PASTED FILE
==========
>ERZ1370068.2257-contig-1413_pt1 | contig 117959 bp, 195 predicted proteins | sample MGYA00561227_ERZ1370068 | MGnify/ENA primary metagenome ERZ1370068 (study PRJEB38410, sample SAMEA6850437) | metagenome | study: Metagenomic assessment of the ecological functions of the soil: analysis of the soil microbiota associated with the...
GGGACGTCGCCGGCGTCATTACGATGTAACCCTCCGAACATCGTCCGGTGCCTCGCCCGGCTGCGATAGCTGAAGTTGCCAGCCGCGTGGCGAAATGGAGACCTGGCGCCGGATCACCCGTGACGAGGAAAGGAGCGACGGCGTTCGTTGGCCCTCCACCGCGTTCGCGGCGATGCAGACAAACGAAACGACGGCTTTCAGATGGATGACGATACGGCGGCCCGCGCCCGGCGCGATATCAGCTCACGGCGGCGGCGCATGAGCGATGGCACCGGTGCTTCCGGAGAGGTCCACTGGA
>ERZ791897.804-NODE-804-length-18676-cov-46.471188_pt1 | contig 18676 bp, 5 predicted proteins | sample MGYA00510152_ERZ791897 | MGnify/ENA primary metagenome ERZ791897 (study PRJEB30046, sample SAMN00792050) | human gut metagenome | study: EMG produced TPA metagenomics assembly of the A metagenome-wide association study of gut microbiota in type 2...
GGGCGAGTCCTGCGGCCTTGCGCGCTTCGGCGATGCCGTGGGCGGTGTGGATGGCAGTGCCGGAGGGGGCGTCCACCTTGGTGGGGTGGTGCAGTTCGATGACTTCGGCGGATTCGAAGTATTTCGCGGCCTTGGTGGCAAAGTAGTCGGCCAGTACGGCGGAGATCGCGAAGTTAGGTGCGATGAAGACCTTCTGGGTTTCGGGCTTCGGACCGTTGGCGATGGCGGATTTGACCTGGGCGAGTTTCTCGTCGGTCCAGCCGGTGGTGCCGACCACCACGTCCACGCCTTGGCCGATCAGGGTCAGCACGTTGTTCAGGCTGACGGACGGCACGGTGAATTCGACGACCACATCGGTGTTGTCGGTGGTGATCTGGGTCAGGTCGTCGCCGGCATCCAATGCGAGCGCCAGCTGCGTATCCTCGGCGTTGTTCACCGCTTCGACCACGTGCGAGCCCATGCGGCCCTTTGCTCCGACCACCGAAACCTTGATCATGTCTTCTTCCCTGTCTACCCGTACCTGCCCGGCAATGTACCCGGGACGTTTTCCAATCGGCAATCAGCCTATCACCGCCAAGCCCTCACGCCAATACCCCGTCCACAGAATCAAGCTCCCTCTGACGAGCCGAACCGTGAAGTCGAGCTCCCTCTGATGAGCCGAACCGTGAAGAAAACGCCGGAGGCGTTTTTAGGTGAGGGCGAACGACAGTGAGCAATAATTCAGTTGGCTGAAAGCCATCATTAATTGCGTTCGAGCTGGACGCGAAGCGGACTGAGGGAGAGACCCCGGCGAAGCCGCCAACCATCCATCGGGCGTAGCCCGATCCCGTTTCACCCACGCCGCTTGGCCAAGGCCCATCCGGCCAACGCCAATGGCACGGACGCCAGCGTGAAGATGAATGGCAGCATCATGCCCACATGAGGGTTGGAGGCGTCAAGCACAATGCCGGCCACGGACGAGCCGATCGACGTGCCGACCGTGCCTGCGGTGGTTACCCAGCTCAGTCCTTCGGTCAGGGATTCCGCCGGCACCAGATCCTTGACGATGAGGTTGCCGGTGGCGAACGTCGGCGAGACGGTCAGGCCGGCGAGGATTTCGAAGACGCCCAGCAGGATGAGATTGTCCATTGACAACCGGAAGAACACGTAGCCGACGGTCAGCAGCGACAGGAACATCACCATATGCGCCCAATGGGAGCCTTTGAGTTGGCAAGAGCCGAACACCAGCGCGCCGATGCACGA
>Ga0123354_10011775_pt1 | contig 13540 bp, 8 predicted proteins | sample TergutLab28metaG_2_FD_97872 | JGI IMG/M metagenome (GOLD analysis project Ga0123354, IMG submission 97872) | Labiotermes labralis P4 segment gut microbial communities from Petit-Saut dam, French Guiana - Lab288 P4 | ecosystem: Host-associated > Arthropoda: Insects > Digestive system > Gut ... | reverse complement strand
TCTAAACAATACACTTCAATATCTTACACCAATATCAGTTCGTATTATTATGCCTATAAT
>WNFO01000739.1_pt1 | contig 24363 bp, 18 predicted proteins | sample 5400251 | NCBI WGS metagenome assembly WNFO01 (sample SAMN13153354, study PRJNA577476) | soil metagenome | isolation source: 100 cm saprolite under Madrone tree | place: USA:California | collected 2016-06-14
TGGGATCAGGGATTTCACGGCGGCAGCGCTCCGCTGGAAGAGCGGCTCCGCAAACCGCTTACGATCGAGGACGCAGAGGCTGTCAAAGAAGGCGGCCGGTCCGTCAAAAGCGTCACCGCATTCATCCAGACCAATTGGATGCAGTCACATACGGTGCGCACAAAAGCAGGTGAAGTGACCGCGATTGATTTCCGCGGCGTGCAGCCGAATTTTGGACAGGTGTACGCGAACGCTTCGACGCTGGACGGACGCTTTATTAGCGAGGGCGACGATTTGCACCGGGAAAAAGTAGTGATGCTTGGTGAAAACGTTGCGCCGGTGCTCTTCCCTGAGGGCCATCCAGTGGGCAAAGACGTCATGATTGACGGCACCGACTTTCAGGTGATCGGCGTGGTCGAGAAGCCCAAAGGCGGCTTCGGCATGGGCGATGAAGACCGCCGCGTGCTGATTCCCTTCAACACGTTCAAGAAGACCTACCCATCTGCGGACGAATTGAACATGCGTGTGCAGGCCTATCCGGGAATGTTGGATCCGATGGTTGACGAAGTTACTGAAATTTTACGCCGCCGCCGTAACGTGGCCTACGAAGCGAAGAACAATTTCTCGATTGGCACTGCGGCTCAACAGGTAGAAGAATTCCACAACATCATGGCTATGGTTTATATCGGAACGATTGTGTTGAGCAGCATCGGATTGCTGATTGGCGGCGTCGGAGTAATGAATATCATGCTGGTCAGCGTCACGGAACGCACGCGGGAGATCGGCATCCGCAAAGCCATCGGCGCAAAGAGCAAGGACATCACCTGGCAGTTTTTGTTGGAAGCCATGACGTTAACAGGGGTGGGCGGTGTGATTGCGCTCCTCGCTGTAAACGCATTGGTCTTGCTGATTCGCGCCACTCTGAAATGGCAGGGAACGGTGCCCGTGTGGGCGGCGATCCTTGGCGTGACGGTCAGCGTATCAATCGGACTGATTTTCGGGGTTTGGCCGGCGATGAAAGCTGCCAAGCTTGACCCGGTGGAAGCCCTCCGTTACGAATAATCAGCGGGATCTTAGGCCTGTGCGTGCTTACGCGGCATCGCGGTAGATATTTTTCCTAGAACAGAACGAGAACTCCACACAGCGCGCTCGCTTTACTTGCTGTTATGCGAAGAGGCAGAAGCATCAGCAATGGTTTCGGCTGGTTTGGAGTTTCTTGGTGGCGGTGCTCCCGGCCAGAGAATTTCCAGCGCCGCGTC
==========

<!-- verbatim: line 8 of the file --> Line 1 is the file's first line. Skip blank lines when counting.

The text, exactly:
TGGGATCAGGGATTTCACGGCGGCAGCGCTCCGCTGGAAGAGCGGCTCCGCAAACCGCTTACGATCGAGGACGCAGAGGCTGTCAAAGAAGGCGGCCGGTCCGTCAAAAGCGTCACCGCATTCATCCAGACCAATTGGATGCAGTCACATACGGTGCGCACAAAAGCAGGTGAAGTGACCGCGATTGATTTCCGCGGCGTGCAGCCGAATTTTGGACAGGTGTACGCGAACGCTTCGACGCTGGACGGACGCTTTATTAGCGAGGGCGACGATTTGCACCGGGAAAAAGTAGTGATGCTTGGTGAAAACGTTGCGCCGGTGCTCTTCCCTGAGGGCCATCCAGTGGGCAAAGACGTCATGATTGACGGCACCGACTTTCAGGTGATCGGCGTGGTCGAGAAGCCCAAAGGCGGCTTCGGCATGGGCGATGAAGACCGCCGCGTGCTGATTCCCTTCAACACGTTCAAGAAGACCTACCCATCTGCGGACGAATTGAACATGCGTGTGCAGGCCTATCCGGGAATGTTGGATCCGATGGTTGACGAAGTTACTGAAATTTTACGCCGCCGCCGTAACGTGGCCTACGAAGCGAAGAACAATTTCTCGATTGGCACTGCGGCTCAACAGGTAGAAGAATTCCACAACATCATGGCTATGGTTTATATCGGAACGATTGTGTTGAGCAGCATCGGATTGCTGATTGGCGGCGTCGGAGTAATGAATATCATGCTGGTCAGCGTCACGGAACGCACGCGGGAGATCGGCATCCGCAAAGCCATCGGCGCAAAGAGCAAGGACATCACCTGGCAGTTTTTGTTGGAAGCCATGACGTTAACAGGGGTGGGCGGTGTGATTGCGCTCCTCGCTGTAAACGCATTGGTCTTGCTGATTCGCGCCACTCTGAAATGGCAGGGAACGGTGCCCGTGTGGGCGGCGATCCTTGGCGTGACGGTCAGCGTATCAATCGGACTGATTTTCGGGGTTTGGCCGGCGATGAAAGCTGCCAAGCTTGACCCGGTGGAAGCCCTCCGTTACGAATAATCAGCGGGATCTTAGGCCTGTGCGTGCTTACGCGGCATCGCGGTAGATATTTTTCCTAGAACAGAACGAGAACTCCACACAGCGCGCTCGCTTTACTTGCTGTTATGCGAAGAGGCAGAAGCATCAGCAATGGTTTCGGCTGGTTTGGAGTTTCTTGGTGGCGGTGCTCCCGGCCAGAGAATTTCCAGCGCCGCGTC